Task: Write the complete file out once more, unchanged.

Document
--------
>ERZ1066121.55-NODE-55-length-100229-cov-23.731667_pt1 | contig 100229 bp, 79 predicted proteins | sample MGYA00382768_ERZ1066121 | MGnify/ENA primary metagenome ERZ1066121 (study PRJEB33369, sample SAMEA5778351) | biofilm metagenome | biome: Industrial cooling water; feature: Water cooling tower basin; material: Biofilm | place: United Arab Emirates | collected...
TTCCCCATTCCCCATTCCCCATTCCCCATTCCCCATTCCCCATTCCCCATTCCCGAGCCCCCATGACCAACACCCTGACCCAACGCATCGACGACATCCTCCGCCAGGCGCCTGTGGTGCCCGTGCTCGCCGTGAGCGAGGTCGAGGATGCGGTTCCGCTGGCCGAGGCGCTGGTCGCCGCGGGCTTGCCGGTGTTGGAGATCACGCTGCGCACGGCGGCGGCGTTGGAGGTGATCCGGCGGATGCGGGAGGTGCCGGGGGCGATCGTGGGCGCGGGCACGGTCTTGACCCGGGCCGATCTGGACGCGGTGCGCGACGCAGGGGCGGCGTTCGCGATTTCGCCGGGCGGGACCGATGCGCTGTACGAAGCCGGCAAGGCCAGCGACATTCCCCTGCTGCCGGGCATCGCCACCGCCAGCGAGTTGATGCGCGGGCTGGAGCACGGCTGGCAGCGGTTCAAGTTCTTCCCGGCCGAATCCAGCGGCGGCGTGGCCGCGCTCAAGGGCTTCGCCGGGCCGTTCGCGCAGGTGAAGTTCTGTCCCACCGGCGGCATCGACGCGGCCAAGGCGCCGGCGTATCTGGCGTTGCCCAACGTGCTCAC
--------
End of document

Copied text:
>ERZ1066121.55-NODE-55-length-100229-cov-23.731667_pt1 | contig 100229 bp, 79 predicted proteins | sample MGYA00382768_ERZ1066121 | MGnify/ENA primary metagenome ERZ1066121 (study PRJEB33369, sample SAMEA5778351) | biofilm metagenome | biome: Industrial cooling water; feature: Water cooling tower basin; material: Biofilm | place: United Arab Emirates | collected...
TTCCCCATTCCCCATTCCCCATTCCCCATTCCCCATTCCCCATTCCCCATTCCCGAGCCCCCATGACCAACACCCTGACCCAACGCATCGACGACATCCTCCGCCAGGCGCCTGTGGTGCCCGTGCTCGCCGTGAGCGAGGTCGAGGATGCGGTTCCGCTGGCCGAGGCGCTGGTCGCCGCGGGCTTGCCGGTGTTGGAGATCACGCTGCGCACGGCGGCGGCGTTGGAGGTGATCCGGCGGATGCGGGAGGTGCCGGGGGCGATCGTGGGCGCGGGCACGGTCTTGACCCGGGCCGATCTGGACGCGGTGCGCGACGCAGGGGCGGCGTTCGCGATTTCGCCGGGCGGGACCGATGCGCTGTACGAAGCCGGCAAGGCCAGCGACATTCCCCTGCTGCCGGGCATCGCCACCGCCAGCGAGTTGATGCGCGGGCTGGAGCACGGCTGGCAGCGGTTCAAGTTCTTCCCGGCCGAATCCAGCGGCGGCGTGGCCGCGCTCAAGGGCTTCGCCGGGCCGTTCGCGCAGGTGAAGTTCTGTCCCACCGGCGGCATCGACGCGGCCAAGGCGCCGGCGTATCTGGCGTTGCCCAACGTGCTCAC